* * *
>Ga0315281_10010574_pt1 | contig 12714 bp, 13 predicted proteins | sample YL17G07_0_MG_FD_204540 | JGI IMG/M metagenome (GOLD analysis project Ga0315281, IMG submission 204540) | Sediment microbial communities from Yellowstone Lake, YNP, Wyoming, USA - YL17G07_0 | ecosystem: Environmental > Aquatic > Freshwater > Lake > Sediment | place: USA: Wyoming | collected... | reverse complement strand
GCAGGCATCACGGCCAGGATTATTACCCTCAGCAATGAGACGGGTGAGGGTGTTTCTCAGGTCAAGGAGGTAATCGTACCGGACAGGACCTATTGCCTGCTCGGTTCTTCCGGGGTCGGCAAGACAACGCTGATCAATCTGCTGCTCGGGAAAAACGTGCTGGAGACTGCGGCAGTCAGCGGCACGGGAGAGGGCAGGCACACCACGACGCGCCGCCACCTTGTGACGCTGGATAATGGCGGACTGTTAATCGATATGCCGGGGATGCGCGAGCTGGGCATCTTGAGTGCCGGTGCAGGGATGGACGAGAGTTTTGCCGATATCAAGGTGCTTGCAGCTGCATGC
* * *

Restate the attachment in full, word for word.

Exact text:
>Ga0315281_10010574_pt1 | contig 12714 bp, 13 predicted proteins | sample YL17G07_0_MG_FD_204540 | JGI IMG/M metagenome (GOLD analysis project Ga0315281, IMG submission 204540) | Sediment microbial communities from Yellowstone Lake, YNP, Wyoming, USA - YL17G07_0 | ecosystem: Environmental > Aquatic > Freshwater > Lake > Sediment | place: USA: Wyoming | collected... | reverse complement strand
GCAGGCATCACGGCCAGGATTATTACCCTCAGCAATGAGACGGGTGAGGGTGTTTCTCAGGTCAAGGAGGTAATCGTACCGGACAGGACCTATTGCCTGCTCGGTTCTTCCGGGGTCGGCAAGACAACGCTGATCAATCTGCTGCTCGGGAAAAACGTGCTGGAGACTGCGGCAGTCAGCGGCACGGGAGAGGGCAGGCACACCACGACGCGCCGCCACCTTGTGACGCTGGATAATGGCGGACTGTTAATCGATATGCCGGGGATGCGCGAGCTGGGCATCTTGAGTGCCGGTGCAGGGATGGACGAGAGTTTTGCCGATATCAAGGTGCTTGCAGCTGCATGC